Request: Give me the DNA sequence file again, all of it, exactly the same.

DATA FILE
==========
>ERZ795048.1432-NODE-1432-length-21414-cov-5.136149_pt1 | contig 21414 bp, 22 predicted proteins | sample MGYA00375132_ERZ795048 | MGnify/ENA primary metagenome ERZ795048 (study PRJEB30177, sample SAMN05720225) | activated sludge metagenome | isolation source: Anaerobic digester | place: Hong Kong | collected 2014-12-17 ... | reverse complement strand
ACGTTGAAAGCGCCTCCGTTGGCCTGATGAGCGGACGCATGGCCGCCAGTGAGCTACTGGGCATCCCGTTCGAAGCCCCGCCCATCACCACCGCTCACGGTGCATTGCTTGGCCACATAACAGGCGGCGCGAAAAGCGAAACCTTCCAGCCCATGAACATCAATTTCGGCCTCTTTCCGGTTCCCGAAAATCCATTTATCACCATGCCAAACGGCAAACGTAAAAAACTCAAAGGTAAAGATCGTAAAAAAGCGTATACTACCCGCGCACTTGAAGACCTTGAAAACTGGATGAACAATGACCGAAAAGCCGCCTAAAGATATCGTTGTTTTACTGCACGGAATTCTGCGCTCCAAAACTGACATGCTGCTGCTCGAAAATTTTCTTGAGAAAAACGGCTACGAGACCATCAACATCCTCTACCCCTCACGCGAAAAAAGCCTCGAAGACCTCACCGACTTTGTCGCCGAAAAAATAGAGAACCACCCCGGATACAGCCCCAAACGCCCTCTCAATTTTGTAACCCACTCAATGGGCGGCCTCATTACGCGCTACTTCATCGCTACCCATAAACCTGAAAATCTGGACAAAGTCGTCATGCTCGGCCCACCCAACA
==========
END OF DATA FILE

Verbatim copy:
>ERZ795048.1432-NODE-1432-length-21414-cov-5.136149_pt1 | contig 21414 bp, 22 predicted proteins | sample MGYA00375132_ERZ795048 | MGnify/ENA primary metagenome ERZ795048 (study PRJEB30177, sample SAMN05720225) | activated sludge metagenome | isolation source: Anaerobic digester | place: Hong Kong | collected 2014-12-17 ... | reverse complement strand
ACGTTGAAAGCGCCTCCGTTGGCCTGATGAGCGGACGCATGGCCGCCAGTGAGCTACTGGGCATCCCGTTCGAAGCCCCGCCCATCACCACCGCTCACGGTGCATTGCTTGGCCACATAACAGGCGGCGCGAAAAGCGAAACCTTCCAGCCCATGAACATCAATTTCGGCCTCTTTCCGGTTCCCGAAAATCCATTTATCACCATGCCAAACGGCAAACGTAAAAAACTCAAAGGTAAAGATCGTAAAAAAGCGTATACTACCCGCGCACTTGAAGACCTTGAAAACTGGATGAACAATGACCGAAAAGCCGCCTAAAGATATCGTTGTTTTACTGCACGGAATTCTGCGCTCCAAAACTGACATGCTGCTGCTCGAAAATTTTCTTGAGAAAAACGGCTACGAGACCATCAACATCCTCTACCCCTCACGCGAAAAAAGCCTCGAAGACCTCACCGACTTTGTCGCCGAAAAAATAGAGAACCACCCCGGATACAGCCCCAAACGCCCTCTCAATTTTGTAACCCACTCAATGGGCGGCCTCATTACGCGCTACTTCATCGCTACCCATAAACCTGAAAATCTGGACAAAGTCGTCATGCTCGGCCCACCCAACA